If knowledge is power, get ready to be crowned King Brainbox - provided you've got the time to read the 180,000 articles contained in this little collection.
The program is split into three sections, each suitable for a different age group. Elementary is for school children; Student for older adolescents and those at college; while the main blue Encyclopædia Britannica pane gives adults access to the most detailed information.
Each of these is colour-coded and has its own home page from which you can navigate to all the encyclopedia’s sections: Timeline, Dictionary, Atlas, Homework, Games and Activities, plus a Browse tab. Articles you view appear as tabs beneath the navigation bar, so you can instantly jump back to them. Any you're likely to need for future reference can be saved as bookmarks.
To the left of the viewing pane is a search bar that lists alphabetically all the articles in Britannica's database. It has a basic keyword tool so you can jump to specific topics, and an Advanced Search lets you add criteria if you wish. Results are split into articles, images and multimedia content, though we were disappointed to find no articles at all on several topics we entered.
To whet your appetite, Britannica offers an Animal of the Day, Important Person of the Day and This Day in History for youngsters, students and adults respectively. The Timeline is another good starting point as, the Elementary section aside, it’s split into the sorts of knowledge you’re after, such as Daily Life, Exploration and Medicine. Similarly, the Atlas drills down into quite scary detail about populations, cultures and geography. However, the very first attempt we made at using Britannica's GeoAnalyzer came up with a dead link related to the Kingdom of Bhutan. Ho hum.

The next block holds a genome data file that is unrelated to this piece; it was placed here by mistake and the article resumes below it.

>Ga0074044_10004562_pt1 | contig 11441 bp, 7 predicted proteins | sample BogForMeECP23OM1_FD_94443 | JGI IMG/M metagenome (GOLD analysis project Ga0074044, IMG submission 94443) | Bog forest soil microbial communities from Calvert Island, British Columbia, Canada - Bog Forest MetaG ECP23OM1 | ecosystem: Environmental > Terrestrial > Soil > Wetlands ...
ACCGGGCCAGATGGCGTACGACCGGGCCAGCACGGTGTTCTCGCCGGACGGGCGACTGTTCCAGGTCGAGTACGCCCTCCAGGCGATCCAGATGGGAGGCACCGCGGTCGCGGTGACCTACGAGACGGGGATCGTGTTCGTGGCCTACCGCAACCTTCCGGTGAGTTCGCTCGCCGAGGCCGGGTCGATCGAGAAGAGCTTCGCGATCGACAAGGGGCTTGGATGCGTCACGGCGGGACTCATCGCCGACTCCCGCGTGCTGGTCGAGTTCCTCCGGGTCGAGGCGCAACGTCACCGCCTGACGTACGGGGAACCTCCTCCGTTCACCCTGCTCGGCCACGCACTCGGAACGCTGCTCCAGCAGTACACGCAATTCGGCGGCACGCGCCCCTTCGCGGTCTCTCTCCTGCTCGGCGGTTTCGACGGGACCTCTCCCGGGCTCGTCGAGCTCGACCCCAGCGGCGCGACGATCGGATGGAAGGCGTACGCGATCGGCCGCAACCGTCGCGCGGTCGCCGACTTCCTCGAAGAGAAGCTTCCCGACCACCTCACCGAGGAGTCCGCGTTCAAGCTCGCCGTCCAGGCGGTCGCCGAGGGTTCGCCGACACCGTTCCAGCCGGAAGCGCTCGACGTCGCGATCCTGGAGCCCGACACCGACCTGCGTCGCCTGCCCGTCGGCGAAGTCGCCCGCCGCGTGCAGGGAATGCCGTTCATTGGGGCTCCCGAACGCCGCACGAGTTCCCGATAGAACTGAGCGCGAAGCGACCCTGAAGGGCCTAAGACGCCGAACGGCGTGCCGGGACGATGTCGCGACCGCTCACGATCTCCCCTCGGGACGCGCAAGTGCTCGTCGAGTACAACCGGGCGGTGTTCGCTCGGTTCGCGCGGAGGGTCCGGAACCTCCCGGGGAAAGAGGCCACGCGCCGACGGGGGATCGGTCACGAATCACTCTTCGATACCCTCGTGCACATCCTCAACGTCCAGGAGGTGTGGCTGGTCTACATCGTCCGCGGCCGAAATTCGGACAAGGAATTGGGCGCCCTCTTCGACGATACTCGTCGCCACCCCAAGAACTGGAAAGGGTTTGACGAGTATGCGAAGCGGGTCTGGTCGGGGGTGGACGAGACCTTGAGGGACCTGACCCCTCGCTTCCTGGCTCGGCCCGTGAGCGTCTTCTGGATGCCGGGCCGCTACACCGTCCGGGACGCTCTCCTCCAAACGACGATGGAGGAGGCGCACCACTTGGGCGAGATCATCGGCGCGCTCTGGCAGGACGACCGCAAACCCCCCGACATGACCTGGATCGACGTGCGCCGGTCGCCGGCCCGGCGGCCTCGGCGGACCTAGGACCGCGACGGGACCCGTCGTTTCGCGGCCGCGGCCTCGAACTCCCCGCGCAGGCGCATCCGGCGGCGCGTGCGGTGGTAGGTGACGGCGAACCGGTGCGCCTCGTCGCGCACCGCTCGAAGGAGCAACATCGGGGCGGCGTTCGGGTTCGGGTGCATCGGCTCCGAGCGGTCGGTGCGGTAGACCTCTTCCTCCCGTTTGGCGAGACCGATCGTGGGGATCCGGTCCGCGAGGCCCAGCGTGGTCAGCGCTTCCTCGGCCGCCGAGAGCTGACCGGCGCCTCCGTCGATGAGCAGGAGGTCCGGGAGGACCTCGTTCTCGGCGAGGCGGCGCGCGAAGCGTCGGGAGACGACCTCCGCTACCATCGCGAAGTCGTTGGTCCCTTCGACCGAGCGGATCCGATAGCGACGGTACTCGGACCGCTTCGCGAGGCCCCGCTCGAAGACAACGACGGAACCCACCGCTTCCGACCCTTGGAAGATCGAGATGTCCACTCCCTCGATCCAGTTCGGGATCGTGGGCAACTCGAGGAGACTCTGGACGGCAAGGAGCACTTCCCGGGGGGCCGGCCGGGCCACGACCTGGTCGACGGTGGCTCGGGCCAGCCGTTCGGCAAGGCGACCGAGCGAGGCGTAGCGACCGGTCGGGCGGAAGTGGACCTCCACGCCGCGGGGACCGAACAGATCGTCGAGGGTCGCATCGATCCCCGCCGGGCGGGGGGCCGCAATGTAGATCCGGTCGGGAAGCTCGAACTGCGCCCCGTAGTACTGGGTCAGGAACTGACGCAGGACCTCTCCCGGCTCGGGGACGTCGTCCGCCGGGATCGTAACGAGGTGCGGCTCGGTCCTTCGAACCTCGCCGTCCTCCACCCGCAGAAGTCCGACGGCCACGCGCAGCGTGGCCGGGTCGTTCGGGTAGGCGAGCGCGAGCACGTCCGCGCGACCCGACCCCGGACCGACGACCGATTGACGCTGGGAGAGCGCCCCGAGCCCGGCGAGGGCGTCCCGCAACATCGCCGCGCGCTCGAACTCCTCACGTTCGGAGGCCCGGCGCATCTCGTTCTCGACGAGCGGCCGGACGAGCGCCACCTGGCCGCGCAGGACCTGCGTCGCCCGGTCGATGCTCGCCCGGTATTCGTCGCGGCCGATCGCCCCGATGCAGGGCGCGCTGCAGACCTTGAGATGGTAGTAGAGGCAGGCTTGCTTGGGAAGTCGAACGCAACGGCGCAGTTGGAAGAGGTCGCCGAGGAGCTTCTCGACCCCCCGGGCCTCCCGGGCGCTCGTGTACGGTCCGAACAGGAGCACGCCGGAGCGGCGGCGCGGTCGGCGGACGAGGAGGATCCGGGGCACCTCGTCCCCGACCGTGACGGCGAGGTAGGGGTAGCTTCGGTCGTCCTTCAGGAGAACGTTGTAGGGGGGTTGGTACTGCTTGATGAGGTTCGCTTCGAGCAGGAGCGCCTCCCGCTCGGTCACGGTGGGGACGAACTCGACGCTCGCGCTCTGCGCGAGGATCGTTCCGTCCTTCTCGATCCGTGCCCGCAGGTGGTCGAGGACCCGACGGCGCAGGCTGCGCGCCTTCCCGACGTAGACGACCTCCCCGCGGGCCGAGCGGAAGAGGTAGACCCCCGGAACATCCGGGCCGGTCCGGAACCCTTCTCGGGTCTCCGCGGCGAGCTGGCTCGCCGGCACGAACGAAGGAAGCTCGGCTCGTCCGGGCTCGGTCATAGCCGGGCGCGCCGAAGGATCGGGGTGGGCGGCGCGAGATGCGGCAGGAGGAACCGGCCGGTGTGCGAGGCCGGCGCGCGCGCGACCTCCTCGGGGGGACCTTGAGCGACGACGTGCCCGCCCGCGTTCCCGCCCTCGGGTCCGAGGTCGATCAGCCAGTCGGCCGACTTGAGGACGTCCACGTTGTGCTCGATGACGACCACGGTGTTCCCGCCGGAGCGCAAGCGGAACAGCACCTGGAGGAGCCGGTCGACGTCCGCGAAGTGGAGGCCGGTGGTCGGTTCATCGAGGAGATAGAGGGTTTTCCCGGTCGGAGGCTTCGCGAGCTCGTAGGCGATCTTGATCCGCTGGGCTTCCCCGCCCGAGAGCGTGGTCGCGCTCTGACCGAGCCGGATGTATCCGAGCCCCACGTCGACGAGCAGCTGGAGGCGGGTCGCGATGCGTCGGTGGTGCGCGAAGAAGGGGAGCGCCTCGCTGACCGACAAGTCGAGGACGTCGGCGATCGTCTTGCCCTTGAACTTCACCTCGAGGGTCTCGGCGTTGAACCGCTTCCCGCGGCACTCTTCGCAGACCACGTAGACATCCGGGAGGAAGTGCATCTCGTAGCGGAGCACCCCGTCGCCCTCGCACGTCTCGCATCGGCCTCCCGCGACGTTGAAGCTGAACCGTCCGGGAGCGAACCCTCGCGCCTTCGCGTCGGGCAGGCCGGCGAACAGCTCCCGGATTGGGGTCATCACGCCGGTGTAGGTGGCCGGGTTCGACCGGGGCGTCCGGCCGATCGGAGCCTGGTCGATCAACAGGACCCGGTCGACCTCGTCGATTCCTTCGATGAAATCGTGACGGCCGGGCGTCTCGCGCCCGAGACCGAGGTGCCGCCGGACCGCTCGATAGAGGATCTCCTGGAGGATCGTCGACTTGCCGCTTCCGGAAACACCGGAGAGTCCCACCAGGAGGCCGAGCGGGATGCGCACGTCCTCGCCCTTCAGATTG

If the linear approach to seeking out information seems rather dry, you can instead try Brainstorming. Rather than you, the user, scribbling down a list of connected ideas, Britannica does it for you, suggesting a huge number of links and sub-links that update dynamically before your eyes almost as if the software were, in fact, a brain going through the process of working out associations.
Brain of Britannica
Having researched your chosen topic, you may want some help giving it a bit of structure so you can turn your findings into a narrative or present it in a cohesive manner. To this end, Britannica has bundled a trial version of The Brain, a third-party program that functions as an information organiser and mind map. Some people swear by this sort of thing - my sister-in-law, for one, finds it a great help in planning and structuring school lessons. We didn't find it sufficiently compelling to continue using The Brain beyond its 30-day trial period, though.